After almost every home game, Rich Hill’s wife, Caitlin, informs him of the foul balls that ricocheted behind home plate and into the family section at Dodger Stadium, unleashing a split second of panic. When he’s on the mound and sees a ball rocketed into the stands, Hill cannot help but wonder where it landed. In the dugout, Hill and his teammates, after watching a screeching line drive dart into the crowd, question why the protective netting stops where it stops, at the end of the two dugouts, leaving people down the line vulnerable.
“It’s something that you just hold your breath for a second,” Hill said. “You just hope it hits a seat, not a person.”
At a time when balls are being hit harder than ever and exit velocity is measured and celebrated, the fear is omnipresent for Hill. So Tuesday, the 39-year-old pitcher telephoned the Major League Baseball Players’ Assn. to voice his opinion: It’s time to extend the protective netting to ensure fan safety.
“It’s such a little investment to protect a life,” Hill said. “Everybody puts their seat belt on when they get in a car. Times change. A lot of things have changed to indicate in these circumstances that we’re in a different time. That’s it. Period. And I don’t think anybody will be upset by that.”
Last August, Linda Goldbloom, 79, was struck by a foul ball at Dodger Stadium and died four days later. Earlier this season, Hill recalled, a boy was hit by a line drive behind the ear during batting practice before a game at Dodger Stadium. The episode “scared the [crap] out of me,” Hill said. He also highlighted the frightening incident in Houston this season when a foul ball by the Chicago Cubs’ Albert Almora Jr. struck a young girl in the head.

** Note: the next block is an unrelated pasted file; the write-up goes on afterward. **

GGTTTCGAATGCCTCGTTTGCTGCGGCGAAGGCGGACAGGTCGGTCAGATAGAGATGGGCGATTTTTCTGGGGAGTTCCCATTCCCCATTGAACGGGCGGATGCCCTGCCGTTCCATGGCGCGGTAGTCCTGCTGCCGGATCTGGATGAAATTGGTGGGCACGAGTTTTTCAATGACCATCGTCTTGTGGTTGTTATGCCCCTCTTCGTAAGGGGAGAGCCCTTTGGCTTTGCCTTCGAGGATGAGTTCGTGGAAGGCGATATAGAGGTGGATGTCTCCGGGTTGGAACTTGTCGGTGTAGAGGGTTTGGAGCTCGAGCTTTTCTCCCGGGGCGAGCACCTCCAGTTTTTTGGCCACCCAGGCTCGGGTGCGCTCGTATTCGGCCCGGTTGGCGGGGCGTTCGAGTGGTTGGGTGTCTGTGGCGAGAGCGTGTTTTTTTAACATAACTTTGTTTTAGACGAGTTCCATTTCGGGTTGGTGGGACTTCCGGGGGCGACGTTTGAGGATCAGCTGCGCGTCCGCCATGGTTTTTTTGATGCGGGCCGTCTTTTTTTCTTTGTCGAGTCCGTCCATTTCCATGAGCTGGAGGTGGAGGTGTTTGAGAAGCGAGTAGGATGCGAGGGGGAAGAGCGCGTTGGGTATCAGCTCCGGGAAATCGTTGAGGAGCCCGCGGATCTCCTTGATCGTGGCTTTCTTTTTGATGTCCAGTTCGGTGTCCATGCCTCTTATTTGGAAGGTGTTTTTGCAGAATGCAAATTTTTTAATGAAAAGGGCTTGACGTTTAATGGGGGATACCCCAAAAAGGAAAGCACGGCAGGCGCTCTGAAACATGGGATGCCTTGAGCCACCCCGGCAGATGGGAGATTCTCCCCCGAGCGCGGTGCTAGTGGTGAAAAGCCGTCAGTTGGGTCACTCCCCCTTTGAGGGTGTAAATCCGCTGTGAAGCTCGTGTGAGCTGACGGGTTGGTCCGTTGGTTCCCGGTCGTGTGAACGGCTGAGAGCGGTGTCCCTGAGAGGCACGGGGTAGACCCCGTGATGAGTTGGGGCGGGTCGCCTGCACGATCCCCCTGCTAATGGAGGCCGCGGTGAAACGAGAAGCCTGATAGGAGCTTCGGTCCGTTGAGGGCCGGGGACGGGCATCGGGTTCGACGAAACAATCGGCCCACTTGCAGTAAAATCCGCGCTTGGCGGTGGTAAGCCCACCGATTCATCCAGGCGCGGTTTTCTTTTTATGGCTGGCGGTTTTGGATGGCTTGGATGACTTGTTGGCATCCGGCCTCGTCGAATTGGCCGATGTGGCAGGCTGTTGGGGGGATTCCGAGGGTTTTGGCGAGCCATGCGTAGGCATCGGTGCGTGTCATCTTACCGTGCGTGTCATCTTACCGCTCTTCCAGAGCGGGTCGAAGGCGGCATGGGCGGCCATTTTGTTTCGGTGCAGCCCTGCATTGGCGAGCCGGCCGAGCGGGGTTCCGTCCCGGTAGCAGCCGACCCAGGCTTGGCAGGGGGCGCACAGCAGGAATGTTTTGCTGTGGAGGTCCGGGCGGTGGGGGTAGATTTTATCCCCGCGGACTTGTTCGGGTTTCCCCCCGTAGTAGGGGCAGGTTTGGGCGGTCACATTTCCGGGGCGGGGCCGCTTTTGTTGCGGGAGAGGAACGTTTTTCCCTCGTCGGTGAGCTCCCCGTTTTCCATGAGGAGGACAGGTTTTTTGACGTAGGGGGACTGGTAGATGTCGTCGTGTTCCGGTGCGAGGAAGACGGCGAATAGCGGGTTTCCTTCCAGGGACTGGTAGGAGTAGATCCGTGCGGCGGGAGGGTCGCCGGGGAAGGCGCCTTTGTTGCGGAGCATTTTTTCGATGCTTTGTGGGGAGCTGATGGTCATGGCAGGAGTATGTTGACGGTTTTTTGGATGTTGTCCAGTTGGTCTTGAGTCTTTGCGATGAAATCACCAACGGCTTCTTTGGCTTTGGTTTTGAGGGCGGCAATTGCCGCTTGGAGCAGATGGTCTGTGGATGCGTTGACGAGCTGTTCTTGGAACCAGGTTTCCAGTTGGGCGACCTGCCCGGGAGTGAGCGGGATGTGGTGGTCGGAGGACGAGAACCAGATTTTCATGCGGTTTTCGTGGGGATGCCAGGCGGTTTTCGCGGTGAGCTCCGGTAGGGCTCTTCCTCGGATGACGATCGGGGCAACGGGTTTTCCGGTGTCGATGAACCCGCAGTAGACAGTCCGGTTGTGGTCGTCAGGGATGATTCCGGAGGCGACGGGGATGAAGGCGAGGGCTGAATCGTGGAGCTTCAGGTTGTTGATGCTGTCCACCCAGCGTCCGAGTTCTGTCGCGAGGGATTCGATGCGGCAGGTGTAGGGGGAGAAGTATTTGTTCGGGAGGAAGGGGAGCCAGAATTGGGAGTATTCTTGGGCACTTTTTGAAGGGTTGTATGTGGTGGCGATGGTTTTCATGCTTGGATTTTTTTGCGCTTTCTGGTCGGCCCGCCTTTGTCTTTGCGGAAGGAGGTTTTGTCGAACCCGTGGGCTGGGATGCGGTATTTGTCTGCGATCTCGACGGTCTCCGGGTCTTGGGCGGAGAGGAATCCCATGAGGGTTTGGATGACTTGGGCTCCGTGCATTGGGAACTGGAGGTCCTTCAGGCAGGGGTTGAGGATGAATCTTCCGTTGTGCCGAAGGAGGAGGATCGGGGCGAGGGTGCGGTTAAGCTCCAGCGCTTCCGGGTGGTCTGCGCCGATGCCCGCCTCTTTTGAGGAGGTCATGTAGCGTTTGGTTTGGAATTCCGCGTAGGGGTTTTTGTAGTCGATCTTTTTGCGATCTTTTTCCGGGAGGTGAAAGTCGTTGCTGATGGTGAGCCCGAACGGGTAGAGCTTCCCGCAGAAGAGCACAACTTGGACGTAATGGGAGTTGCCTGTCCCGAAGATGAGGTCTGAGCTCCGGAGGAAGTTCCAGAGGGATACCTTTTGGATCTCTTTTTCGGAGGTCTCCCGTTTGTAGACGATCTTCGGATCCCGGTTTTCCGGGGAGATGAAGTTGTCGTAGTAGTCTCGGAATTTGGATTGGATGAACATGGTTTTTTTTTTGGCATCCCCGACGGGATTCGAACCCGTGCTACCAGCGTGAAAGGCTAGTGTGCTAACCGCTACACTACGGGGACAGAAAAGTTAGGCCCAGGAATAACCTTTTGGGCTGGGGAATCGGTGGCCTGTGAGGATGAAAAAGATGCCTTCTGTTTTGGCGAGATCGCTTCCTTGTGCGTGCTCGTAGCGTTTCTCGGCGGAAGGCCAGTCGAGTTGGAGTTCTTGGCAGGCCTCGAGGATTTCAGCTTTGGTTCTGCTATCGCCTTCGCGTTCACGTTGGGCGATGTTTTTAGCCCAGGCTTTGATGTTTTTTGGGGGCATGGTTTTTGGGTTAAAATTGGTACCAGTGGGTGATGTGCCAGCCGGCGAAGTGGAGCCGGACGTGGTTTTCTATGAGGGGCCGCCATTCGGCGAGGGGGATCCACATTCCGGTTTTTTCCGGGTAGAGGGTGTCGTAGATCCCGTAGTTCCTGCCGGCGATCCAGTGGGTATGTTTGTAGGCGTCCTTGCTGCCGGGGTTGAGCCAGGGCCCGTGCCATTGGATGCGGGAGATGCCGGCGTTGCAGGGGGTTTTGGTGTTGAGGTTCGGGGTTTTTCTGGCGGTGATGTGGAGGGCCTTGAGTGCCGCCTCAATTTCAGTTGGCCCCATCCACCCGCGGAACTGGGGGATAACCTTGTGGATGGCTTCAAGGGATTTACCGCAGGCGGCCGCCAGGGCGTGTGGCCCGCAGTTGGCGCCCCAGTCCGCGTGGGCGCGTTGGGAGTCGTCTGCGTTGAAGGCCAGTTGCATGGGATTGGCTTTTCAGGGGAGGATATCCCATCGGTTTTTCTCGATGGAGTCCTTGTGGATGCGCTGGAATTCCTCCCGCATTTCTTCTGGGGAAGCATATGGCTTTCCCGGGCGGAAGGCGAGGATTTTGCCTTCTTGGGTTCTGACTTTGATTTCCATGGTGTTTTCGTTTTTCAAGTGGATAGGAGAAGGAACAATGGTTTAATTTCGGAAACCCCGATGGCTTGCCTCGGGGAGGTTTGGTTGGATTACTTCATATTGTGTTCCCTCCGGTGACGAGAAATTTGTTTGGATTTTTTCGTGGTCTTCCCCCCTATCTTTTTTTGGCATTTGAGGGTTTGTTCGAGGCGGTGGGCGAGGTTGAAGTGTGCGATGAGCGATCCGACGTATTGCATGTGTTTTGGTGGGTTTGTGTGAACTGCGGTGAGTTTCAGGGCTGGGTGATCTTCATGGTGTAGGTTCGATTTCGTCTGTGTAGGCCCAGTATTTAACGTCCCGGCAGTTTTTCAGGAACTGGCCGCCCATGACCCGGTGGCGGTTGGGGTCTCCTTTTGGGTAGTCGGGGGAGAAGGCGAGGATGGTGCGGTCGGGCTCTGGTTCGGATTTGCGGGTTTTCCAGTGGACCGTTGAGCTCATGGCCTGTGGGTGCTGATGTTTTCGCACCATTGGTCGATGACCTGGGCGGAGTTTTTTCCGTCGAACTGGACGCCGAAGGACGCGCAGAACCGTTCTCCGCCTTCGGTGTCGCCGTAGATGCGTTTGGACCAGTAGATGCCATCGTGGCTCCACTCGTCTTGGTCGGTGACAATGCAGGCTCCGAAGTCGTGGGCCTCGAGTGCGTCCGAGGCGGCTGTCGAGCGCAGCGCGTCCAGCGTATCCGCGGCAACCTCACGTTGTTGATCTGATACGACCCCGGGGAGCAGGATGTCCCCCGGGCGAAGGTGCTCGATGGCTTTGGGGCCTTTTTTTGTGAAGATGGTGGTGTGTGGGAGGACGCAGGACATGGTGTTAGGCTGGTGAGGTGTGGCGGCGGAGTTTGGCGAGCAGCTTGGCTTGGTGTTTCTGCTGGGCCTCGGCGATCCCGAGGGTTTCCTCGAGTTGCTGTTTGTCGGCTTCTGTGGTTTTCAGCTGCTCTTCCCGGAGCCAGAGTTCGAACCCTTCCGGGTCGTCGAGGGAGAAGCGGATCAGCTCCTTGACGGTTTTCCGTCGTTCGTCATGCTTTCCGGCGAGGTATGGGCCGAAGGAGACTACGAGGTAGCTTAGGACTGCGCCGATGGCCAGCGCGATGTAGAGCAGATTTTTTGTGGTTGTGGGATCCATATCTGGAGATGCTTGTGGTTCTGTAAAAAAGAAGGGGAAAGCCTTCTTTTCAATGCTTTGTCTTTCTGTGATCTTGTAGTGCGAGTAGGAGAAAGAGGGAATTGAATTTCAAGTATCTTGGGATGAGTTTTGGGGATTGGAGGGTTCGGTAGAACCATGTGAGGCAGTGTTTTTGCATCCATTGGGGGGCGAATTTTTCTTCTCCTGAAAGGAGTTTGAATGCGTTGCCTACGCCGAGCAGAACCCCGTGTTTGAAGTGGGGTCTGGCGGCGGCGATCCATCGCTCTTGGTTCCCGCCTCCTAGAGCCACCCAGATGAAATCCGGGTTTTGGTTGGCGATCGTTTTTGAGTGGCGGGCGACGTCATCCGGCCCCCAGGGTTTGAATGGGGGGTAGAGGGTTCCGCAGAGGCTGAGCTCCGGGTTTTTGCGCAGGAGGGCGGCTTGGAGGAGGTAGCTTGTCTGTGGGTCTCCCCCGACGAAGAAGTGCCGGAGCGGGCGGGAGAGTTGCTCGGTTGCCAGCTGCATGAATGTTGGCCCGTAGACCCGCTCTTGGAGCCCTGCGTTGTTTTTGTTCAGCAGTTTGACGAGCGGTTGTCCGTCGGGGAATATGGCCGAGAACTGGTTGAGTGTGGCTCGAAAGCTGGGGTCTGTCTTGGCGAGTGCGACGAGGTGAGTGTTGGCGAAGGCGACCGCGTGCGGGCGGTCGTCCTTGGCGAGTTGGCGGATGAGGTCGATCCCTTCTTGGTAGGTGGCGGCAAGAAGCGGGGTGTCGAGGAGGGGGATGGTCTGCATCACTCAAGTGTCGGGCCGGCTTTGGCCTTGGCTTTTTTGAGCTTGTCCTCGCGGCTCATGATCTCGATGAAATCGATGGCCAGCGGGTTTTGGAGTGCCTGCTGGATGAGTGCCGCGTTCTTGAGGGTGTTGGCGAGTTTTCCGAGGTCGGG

“You always want to make sure you get ahead of something and guard against some type of injury, let alone potential fatal [injury],” Dodgers manager Dave Roberts said. “I know we’re continuing to talk and see what’s the best thing, experience for the fans, their safety, and Major League Baseball is doing the same thing. So honestly for me, you just never want to see something like that… It happens more than we think, I would assume.”
Hill, like many people in baseball, believes baseballs are juiced again this season after Major League Baseball acknowledged that the balls were altered in 2017. That, he said, combined with hitters focused on the long ball and pitchers throwing harder than ever conditions for spectators while distractions such as phones only reduce reaction time. He insisted “every player would be on board” to extend the netting.
“One more fan having a severe injury or, in a really unfortunate situation, a death, is something that is unacceptable,” Hill said. “You come to the ballpark for a reprieve and to take a break from the hectic schedule of life to enjoy watching us go out there and play. And you want to feel comfortable and safe.”